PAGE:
Life History and Behavior
Small flowers are produced in the spring when new leaves are grown.
Pollen is wind dispersed during the first 2 weeks in April. Acorns
mature the following September and fall before December [19,21].
Seed Production and Dissemination
Flowering and Fruiting
Growth and Yield
Evolution and Systematics
Live oaks survive strong winds because of high wood strength and a low canopy that branches out in multiple subdivisions without a main axis.
"The resistance of live oak has been related to the low deliquescent canopy and high wood strength and resilience (Touliatos & Roth 1971). The crowns of the larger live oaks were level with or below crowns of associated laurel and water oaks." (Gresham 1991:425)
Learn more about this functional adaptation.
Molecular Biology and Genetics
Live oak hybridizes with Quercus bicolor (Q. x nessiana Palmer); Q. durandii; Q. lyrata (Q. x comptoniae Sarg.); Q. macrocarpa; Q. minima; and Q. stellata (Q. x harbisonii Sarg.).
National NatureServe Conservation Status
Rounded National Status Rank: NNR - Unranked
NatureServe Conservation Status
Rounded Global Status Rank: G5 - Secure
Please consult the PLANTS Web site and your State Department of Natural Resources for this plant’s current status, such as, state noxious status and wetland indicator values.
Pests and potential problems
Some of the pests that causes live oak decline is wilt disease, leaf blister, heartwood decay, gall wasps, and borers, which attacks roots of young live oak. Live oak is extremely susceptible to freezing temperatures and acid rain.
Dense stands of southern live oak reduce forage production for livestock. Southern live
oak is extremely hard to kill because it sprouts vigorously from the
root collar and roots . However, the soil-applied herbicide,
tebuthiuron, effectively controls southern live oak. In a study in Texas,
herbicide treatment of southern live oak increased grass yields in the first
posttreatment growing season and increased forb yields in 3 to 4 years
On the Edwards Plateau in Texas, southern live oak was reduced by 75 percent
after mechanical brush control, using the double chain method. The oaks
sprouted, but white-tailed deer browsing kept sprouts at ground level
for the first posttreatment year .
Southern live oak decline, a wilt disease caused by Ceratocystis fagacearum, is a
serious threat to Texas live oak (Q. fusiformis) and possibly southern live oak varieties in
other states as well . Fungicides are not effective because the
fungus colonizes deep in the sapwood. Southern live oak firewood should not be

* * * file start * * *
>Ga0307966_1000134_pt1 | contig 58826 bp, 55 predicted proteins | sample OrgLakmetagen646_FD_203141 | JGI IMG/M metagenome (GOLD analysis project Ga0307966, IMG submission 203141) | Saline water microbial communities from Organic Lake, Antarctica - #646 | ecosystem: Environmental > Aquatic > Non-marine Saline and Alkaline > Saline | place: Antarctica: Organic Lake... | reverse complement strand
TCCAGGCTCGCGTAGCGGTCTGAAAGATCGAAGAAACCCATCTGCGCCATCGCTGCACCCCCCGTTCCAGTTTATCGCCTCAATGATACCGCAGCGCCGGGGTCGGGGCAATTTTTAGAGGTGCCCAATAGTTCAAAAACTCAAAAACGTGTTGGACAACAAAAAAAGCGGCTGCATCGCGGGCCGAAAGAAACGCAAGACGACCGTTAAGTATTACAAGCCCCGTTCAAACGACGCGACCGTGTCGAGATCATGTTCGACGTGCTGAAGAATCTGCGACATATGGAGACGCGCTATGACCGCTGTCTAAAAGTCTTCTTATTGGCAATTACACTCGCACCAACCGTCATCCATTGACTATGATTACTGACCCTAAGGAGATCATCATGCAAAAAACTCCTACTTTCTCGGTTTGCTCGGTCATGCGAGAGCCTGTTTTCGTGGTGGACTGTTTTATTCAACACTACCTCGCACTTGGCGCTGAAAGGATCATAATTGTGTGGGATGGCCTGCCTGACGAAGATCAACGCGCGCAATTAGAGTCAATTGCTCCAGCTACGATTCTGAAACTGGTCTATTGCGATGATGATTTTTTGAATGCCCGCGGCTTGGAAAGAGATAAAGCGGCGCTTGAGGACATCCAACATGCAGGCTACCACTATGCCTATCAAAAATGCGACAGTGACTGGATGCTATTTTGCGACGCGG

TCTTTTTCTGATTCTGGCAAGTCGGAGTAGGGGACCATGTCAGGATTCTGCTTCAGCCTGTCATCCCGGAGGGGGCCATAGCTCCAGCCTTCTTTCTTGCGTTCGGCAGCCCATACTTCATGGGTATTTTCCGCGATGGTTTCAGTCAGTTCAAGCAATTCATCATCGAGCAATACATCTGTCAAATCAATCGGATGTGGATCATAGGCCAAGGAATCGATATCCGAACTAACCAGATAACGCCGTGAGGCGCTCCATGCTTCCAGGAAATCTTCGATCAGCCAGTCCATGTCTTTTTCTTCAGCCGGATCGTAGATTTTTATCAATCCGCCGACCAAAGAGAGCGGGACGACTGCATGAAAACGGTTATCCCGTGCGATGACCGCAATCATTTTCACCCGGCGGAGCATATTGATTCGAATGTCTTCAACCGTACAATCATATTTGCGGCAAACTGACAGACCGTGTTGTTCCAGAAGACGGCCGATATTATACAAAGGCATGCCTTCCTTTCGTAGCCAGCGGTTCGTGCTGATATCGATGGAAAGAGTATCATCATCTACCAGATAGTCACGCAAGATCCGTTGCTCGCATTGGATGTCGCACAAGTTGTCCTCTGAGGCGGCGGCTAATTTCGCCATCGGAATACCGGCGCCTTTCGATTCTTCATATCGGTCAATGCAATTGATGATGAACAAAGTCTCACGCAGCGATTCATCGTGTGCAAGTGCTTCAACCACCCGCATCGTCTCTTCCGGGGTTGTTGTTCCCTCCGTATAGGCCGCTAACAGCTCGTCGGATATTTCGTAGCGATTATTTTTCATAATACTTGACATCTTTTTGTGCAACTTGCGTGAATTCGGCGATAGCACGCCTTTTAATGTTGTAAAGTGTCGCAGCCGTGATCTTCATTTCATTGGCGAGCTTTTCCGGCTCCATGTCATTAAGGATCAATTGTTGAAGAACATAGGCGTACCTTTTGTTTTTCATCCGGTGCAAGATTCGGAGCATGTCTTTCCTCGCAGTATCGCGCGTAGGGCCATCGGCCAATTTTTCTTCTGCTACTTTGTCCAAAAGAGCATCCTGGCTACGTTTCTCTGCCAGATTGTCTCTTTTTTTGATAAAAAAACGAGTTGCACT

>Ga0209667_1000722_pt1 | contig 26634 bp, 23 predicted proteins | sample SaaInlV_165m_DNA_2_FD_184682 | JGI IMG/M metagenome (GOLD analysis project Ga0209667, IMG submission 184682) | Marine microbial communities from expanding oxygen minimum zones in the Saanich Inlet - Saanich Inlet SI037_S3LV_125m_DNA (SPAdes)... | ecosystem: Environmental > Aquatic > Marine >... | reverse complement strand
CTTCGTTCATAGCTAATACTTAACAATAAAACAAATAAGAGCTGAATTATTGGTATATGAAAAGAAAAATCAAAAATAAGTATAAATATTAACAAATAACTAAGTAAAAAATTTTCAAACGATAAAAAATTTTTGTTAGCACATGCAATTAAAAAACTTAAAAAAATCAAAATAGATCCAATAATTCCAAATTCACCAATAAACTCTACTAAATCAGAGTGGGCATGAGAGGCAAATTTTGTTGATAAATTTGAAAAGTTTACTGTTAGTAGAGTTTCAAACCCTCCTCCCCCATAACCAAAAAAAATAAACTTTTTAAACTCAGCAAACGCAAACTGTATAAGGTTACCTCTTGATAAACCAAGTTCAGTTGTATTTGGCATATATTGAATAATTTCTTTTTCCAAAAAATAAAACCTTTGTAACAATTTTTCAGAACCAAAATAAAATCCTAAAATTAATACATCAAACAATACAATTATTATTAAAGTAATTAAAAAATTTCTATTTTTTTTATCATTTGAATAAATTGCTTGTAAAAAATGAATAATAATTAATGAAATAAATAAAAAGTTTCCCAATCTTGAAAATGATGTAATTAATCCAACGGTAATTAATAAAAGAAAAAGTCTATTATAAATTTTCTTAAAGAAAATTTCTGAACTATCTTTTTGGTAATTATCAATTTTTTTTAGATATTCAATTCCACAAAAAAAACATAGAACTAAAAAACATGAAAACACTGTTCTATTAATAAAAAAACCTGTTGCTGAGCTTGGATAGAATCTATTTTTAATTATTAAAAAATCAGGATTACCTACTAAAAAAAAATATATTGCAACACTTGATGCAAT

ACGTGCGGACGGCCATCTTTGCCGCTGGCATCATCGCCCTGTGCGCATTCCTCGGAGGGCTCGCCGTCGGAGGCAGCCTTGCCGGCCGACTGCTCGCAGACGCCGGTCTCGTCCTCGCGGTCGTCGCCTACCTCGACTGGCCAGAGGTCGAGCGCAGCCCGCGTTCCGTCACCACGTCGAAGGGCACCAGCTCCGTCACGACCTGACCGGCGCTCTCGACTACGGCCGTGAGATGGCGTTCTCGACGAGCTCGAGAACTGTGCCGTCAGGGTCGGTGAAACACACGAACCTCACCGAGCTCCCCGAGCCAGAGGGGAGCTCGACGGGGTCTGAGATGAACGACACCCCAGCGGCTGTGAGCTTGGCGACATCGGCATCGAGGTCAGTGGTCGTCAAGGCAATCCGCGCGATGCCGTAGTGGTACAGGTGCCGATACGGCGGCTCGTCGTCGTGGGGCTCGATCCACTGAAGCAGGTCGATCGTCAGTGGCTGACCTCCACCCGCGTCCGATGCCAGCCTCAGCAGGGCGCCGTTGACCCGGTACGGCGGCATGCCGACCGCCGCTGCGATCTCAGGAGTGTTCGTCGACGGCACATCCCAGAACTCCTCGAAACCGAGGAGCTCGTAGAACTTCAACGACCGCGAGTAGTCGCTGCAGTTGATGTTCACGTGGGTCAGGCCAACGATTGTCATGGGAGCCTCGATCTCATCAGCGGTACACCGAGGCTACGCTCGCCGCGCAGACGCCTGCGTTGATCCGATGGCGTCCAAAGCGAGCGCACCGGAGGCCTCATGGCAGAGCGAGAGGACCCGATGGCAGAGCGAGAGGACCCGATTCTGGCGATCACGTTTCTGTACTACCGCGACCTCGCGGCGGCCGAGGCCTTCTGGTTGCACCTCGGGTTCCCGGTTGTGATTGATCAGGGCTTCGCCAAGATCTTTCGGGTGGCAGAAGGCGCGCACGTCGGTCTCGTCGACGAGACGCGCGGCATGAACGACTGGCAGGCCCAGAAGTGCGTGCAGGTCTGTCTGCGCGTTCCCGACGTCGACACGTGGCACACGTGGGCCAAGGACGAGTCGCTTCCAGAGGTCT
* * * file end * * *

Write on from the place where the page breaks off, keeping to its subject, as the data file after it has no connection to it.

transported into wilt-free areas because the fungus survives in dead
wood for up to 1 year .
Leaf blister, caused by Taphrina caerulescens, defoliates trees.
Heartwood decay (Polyporus dryophylus) is prevalent in southern live oak, but the
sapwood is so strong that infected trees usually remain standing .
Southern live oak is a favorite of gall wasps, but the galls do not appear to
affect the health of the trees .
Mistletoe (Phoradendron spp.), ball moss, and Spanish moss (Tillandsia
usneoides) live in southern live oak. Spanish moss accumulates in such
abundance, that it can shade out the lower parts on the crown and
interfere with photosynthesis. Spanish moss can be controlled by
A borer, Archodontes melanopus, attacks roots of young southern live oak .
Southern live oak is extremely susceptible to damage by freezing temperatures,
but it withstands hurricanes .
Cultivars, improved and selected materials (and area of origin)
Materials are readily available through nurseries within its range. Contact your local Natural Resources Conservation Service (formerly Soil Conservation Service) office for more information. Look in the phone book under ”United States Government.” The Natural Resources Conservation Service will be listed under the subheading “Department of Agriculture.”
Once established, live oak withstands competition. It is extremely salt tolerant and this resistance may account for its dominance in many climax coastal forests in the northern part of its range. Dense stands of live oak reduce forage production for livestock. Live oak is extremely hard to kill because it sprouts vigorously from the root collar and roots.
Relevance to Humans and Ecosystems
Other uses and values
considered "one of the noblest trees in the world and virtually an
emblem of the Old South" .
In the past, southern live oak was used for ship building . Native Americans
produced an oil comparable to olive oil from southern live oak acorns . It